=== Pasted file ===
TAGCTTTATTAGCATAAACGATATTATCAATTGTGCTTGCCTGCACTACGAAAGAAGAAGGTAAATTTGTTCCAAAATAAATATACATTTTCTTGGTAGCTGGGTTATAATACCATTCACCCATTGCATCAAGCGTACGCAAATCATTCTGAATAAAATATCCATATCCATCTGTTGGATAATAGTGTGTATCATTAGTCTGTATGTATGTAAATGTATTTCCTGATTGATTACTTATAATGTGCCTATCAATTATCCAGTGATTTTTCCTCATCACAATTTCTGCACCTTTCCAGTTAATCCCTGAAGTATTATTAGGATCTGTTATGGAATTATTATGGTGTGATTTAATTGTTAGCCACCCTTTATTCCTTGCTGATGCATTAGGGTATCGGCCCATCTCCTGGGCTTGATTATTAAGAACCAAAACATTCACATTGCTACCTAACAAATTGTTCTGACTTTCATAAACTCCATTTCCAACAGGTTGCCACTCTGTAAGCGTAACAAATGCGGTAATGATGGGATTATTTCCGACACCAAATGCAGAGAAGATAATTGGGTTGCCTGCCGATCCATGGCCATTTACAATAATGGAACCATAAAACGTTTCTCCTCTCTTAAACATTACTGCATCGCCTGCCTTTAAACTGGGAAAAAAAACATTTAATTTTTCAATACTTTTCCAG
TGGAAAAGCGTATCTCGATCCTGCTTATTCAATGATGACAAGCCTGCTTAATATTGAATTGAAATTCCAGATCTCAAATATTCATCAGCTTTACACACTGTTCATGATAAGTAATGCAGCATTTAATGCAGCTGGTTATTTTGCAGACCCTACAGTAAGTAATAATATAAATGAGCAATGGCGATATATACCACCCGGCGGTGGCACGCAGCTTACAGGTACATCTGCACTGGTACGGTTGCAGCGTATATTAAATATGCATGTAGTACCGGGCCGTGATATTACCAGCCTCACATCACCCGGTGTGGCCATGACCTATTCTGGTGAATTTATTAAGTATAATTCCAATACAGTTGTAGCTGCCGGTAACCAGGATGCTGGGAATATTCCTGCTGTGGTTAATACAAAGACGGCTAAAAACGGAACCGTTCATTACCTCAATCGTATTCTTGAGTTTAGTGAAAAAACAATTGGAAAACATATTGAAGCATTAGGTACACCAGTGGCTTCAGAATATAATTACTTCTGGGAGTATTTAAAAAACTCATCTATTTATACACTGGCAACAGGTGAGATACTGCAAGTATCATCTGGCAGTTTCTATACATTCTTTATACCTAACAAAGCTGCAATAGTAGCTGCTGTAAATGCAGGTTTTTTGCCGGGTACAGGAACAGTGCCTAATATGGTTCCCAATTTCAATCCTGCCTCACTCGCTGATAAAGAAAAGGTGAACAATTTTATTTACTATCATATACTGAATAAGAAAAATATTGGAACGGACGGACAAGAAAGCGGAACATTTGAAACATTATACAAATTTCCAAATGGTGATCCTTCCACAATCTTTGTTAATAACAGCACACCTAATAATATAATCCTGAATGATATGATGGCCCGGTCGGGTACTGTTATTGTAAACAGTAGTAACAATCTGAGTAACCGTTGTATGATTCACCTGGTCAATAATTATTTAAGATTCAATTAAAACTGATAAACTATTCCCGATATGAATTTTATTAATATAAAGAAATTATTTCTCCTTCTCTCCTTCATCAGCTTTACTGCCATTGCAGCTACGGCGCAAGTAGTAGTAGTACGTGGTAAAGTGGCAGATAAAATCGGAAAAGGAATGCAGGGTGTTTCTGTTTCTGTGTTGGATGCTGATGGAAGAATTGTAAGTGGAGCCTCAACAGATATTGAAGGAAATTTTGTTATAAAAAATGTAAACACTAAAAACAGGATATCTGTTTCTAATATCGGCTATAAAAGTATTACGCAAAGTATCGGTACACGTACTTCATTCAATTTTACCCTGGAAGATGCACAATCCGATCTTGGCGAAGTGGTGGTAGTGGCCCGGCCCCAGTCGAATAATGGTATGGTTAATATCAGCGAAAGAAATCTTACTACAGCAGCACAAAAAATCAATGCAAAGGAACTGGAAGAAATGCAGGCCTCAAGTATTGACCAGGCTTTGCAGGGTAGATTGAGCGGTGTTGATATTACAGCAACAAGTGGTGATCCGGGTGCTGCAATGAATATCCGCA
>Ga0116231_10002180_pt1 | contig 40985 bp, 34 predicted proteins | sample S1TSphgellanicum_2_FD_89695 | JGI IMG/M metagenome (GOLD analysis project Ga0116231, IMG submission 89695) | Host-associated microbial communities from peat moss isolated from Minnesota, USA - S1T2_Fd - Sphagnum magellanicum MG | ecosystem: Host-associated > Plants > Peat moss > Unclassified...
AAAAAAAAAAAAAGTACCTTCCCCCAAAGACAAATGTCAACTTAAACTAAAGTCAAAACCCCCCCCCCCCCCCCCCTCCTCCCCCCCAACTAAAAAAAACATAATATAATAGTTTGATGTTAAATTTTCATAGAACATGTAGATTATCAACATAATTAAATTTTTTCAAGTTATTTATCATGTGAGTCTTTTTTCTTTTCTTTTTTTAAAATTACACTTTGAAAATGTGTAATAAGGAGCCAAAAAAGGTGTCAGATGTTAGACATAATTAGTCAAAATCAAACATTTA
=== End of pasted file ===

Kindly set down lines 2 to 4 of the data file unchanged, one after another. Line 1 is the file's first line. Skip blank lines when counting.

TGGAAAAGCGTATCTCGATCCTGCTTATTCAATGATGACAAGCCTGCTTAATATTGAATTGAAATTCCAGATCTCAAATATTCATCAGCTTTACACACTGTTCATGATAAGTAATGCAGCATTTAATGCAGCTGGTTATTTTGCAGACCCTACAGTAAGTAATAATATAAATGAGCAATGGCGATATATACCACCCGGCGGTGGCACGCAGCTTACAGGTACATCTGCACTGGTACGGTTGCAGCGTATATTAAATATGCATGTAGTACCGGGCCGTGATATTACCAGCCTCACATCACCCGGTGTGGCCATGACCTATTCTGGTGAATTTATTAAGTATAATTCCAATACAGTTGTAGCTGCCGGTAACCAGGATGCTGGGAATATTCCTGCTGTGGTTAATACAAAGACGGCTAAAAACGGAACCGTTCATTACCTCAATCGTATTCTTGAGTTTAGTGAAAAAACAATTGGAAAACATATTGAAGCATTAGGTACACCAGTGGCTTCAGAATATAATTACTTCTGGGAGTATTTAAAAAACTCATCTATTTATACACTGGCAACAGGTGAGATACTGCAAGTATCATCTGGCAGTTTCTATACATTCTTTATACCTAACAAAGCTGCAATAGTAGCTGCTGTAAATGCAGGTTTTTTGCCGGGTACAGGAACAGTGCCTAATATGGTTCCCAATTTCAATCCTGCCTCACTCGCTGATAAAGAAAAGGTGAACAATTTTATTTACTATCATATACTGAATAAGAAAAATATTGGAACGGACGGACAAGAAAGCGGAACATTTGAAACATTATACAAATTTCCAAATGGTGATCCTTCCACAATCTTTGTTAATAACAGCACACCTAATAATATAATCCTGAATGATATGATGGCCCGGTCGGGTACTGTTATTGTAAACAGTAGTAACAATCTGAGTAACCGTTGTATGATTCACCTGGTCAATAATTATTTAAGATTCAATTAAAACTGATAAACTATTCCCGATATGAATTTTATTAATATAAAGAAATTATTTCTCCTTCTCTCCTTCATCAGCTTTACTGCCATTGCAGCTACGGCGCAAGTAGTAGTAGTACGTGGTAAAGTGGCAGATAAAATCGGAAAAGGAATGCAGGGTGTTTCTGTTTCTGTGTTGGATGCTGATGGAAGAATTGTAAGTGGAGCCTCAACAGATATTGAAGGAAATTTTGTTATAAAAAATGTAAACACTAAAAACAGGATATCTGTTTCTAATATCGGCTATAAAAGTATTACGCAAAGTATCGGTACACGTACTTCATTCAATTTTACCCTGGAAGATGCACAATCCGATCTTGGCGAAGTGGTGGTAGTGGCCCGGCCCCAGTCGAATAATGGTATGGTTAATATCAGCGAAAGAAATCTTACTACAGCAGCACAAAAAATCAATGCAAAGGAACTGGAAGAAATGCAGGCCTCAAGTATTGACCAGGCTTTGCAGGGTAGATTGAGCGGTGTTGATATTACAGCAACAAGTGGTGATCCGGGTGCTGCAATGAATATCCGCA
>Ga0116231_10002180_pt1 | contig 40985 bp, 34 predicted proteins | sample S1TSphgellanicum_2_FD_89695 | JGI IMG/M metagenome (GOLD analysis project Ga0116231, IMG submission 89695) | Host-associated microbial communities from peat moss isolated from Minnesota, USA - S1T2_Fd - Sphagnum magellanicum MG | ecosystem: Host-associated > Plants > Peat moss > Unclassified...
AAAAAAAAAAAAAGTACCTTCCCCCAAAGACAAATGTCAACTTAAACTAAAGTCAAAACCCCCCCCCCCCCCCCCCTCCTCCCCCCCAACTAAAAAAAACATAATATAATAGTTTGATGTTAAATTTTCATAGAACATGTAGATTATCAACATAATTAAATTTTTTCAAGTTATTTATCATGTGAGTCTTTTTTCTTTTCTTTTTTTAAAATTACACTTTGAAAATGTGTAATAAGGAGCCAAAAAAGGTGTCAGATGTTAGACATAATTAGTCAAAATCAAACATTTA